For New York couples who have ended their marriage, child custody and visitation will be one of the most pressing issues they will face. To add to the concern is if there are others such as grandparents who also believe they should have visitation rights. Understanding how visitation is determined and what factors are important is imperative before the case. The first step to this is understanding how the law assesses these matters.
When there is a child custody dispute in New York, nothing is more important than the child's safety. This is part of ensuring that the best interests of the child are adhered to. When there is a concern that the child is in danger, a parent can seek a warrant for physical custody. This is also possible if there is a risk of the child being removed from the state. When assessing whether this is necessary and possible, knowing the law is key.
One of the most contentious issues when a couple in New York ends a relationship is who will have custody of the children. Before anything else it is critical to know the basics of child custody and that includes the two different possibilities. There are two areas of custody that should be understood: legal custody and physical custody. When trying to determine where the child will live and what the agreement will say, knowing the difference between the two is crucial.
When parents in New York have decided to part ways as a couple, there are frequently concerns as to how child custody and visitation rights will be allocated. While many factors go into the decision, one of the most important will be the "best interests of the child." This is a key consideration and the factors that enter into it should be understood as the case moves forward.
No two families are the same so, as a result, life post-divorce or separation can look vastly different from family to family. For parents in New York and elsewhere, this is likely a challenging and emotional time. This is often why child custody disputes arise. However, when parents can work through the conflicts and focus just on the child or children, it is possible to develop the best working arrangement for their situation.
Becoming a grandparent can be an exciting time in a person's life. Whether it is your first grandchild or fifth, you likely want to remain present in your grandchild's life. Unfortunately, events in life can strain a grandparent-grandchild relationship. Divorce can create distance between a parent and their in-laws. This could even result in major disputes arising. Such a situation could cause a grandparent to lose time with a grandchild, especially when a custodial parent believes that it is best for his or her child to no longer spend time with this grandparent.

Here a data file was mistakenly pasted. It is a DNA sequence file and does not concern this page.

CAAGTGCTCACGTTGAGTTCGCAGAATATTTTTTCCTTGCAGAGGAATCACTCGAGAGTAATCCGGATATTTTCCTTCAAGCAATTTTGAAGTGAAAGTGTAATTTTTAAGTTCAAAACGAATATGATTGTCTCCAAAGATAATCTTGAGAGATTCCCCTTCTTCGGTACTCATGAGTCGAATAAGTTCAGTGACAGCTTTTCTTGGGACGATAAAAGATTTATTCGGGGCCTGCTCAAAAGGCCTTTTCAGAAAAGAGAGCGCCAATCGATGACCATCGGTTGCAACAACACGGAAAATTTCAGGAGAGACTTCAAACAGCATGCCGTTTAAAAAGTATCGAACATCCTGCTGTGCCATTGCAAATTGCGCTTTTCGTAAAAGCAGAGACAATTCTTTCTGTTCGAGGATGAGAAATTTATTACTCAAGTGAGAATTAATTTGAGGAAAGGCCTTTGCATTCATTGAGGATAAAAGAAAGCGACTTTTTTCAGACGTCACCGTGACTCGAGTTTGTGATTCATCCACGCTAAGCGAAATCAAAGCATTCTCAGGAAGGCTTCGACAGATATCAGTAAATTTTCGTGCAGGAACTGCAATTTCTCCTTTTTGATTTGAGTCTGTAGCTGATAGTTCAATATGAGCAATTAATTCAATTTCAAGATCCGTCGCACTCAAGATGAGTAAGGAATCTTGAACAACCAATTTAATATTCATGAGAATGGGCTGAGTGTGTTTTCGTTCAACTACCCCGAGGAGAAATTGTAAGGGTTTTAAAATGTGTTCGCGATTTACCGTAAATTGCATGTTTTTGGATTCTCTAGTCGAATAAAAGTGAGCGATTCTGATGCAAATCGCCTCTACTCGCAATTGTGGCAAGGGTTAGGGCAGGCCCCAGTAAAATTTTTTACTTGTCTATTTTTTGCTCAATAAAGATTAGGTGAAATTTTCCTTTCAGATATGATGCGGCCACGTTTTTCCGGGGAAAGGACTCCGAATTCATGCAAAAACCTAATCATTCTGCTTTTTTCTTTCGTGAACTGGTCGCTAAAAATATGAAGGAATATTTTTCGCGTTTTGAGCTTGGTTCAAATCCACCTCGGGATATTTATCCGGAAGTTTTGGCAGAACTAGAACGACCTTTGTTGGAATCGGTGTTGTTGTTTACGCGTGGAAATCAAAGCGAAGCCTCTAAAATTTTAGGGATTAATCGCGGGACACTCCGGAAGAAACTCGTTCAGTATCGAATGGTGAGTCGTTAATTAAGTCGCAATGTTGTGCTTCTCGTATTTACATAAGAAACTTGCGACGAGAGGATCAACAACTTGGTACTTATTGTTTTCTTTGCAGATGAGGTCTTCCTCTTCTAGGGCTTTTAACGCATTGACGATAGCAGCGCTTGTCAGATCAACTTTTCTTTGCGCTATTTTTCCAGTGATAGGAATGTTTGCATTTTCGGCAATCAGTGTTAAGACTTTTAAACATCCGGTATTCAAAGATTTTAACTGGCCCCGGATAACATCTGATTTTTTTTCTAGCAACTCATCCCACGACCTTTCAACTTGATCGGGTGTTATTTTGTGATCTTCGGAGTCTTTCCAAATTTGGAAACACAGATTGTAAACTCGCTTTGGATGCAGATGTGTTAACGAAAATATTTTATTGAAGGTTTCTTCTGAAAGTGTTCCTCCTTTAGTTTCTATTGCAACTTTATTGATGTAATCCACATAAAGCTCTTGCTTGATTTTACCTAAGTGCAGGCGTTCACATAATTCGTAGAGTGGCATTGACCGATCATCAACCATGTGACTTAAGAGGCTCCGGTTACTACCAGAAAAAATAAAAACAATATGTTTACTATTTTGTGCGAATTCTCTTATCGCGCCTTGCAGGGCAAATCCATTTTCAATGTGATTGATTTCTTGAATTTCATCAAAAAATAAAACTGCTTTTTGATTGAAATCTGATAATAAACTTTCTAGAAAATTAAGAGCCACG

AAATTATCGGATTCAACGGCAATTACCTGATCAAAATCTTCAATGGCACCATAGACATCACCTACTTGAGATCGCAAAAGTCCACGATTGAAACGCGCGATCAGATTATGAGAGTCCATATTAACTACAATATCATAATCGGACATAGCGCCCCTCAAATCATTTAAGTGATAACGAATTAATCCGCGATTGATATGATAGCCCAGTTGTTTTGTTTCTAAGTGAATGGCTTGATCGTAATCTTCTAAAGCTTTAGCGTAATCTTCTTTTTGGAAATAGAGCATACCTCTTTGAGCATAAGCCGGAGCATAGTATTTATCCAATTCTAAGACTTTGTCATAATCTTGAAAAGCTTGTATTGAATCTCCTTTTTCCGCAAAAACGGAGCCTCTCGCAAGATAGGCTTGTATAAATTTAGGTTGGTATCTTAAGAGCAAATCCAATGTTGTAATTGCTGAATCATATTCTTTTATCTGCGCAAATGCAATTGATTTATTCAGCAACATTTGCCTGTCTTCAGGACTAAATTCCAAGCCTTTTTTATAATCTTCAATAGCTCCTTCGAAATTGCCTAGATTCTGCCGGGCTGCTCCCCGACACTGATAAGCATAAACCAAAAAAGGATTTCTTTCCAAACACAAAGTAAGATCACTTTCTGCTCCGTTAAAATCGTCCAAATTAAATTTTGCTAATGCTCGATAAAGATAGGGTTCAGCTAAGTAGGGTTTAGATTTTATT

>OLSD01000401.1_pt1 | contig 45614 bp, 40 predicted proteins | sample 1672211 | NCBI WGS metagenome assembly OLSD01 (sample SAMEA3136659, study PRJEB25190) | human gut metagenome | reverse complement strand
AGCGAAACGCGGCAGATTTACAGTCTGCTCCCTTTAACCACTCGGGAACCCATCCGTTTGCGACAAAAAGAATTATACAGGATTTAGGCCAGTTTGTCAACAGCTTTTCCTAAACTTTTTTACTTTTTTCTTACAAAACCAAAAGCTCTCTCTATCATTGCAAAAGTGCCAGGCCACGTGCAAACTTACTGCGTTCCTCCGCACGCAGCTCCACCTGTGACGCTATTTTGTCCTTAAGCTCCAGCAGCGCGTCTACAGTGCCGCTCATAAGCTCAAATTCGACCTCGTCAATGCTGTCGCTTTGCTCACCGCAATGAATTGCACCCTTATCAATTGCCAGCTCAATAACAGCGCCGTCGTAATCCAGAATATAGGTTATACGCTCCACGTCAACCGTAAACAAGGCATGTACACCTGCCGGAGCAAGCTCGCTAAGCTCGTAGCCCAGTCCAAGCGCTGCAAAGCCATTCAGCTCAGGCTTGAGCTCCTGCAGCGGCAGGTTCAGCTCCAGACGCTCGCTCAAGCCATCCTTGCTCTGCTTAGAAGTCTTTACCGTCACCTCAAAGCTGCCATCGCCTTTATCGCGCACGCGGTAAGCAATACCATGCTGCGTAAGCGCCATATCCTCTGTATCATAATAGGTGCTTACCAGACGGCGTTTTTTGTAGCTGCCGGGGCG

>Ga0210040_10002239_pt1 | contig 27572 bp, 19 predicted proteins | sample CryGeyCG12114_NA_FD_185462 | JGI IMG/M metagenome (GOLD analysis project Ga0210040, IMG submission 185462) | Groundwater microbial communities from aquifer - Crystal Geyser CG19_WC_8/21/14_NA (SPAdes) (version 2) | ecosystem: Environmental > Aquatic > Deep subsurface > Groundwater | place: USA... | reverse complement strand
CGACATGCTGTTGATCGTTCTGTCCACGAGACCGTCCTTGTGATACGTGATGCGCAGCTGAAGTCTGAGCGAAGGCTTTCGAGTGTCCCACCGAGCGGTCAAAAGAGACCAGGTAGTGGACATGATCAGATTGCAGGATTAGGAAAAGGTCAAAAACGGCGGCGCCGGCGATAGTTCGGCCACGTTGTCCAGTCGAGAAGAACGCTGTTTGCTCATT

Parents in New York and other states just want what is best for their children. While this seems like an easy task to accomplish, it sometimes means taking huge risks and making major sacrifices. Going through a divorce is anything but pleasant; however, it can be necessary to provide the proper environment for a child. While this might be the end goal, certain factors can come into play when determining the best interests of a child.
Parents in New York and elsewhere work tirelessly to meet the needs of their children. This means providing and adequate and safe environment, ensuring that everything they require is provided to them. This is often easier when two parents are providing this care. But because divorce is a likely occurrence in society today, one custodial parent is often caring for their child. In this custody situation, this does not mean the non-custodial parent is not available to provide and be there for their child. Parenting time is also sought through a visitation petition.
Maintaining physical and legal custody of one's child after a divorce can be a huge win for a parent who wants nothing more than to continue to support their child's development. However, in many cases a New York parent will be asked to share physical and legal custody of their child with the child's other parent. While in some cases joint or shared custodial arrangements work well and serve the children's best interests, in other cases these plans can backfire and lead to situations where parents interfere with each other's custodial and visitation rights.
Family law courts in New York can set forth a variety of different custody plans that suit the varying needs of the different children who come through their chambers. In some cases, it may be appropriate to grant one parent the sole physical and legal custody of a child, while in others it may be appropriate to allow the parents to share both important forms of caring for their children. To this end decisions regarding physical custody must be based on the needs of the particular kids who will be subject to the orders' mandates.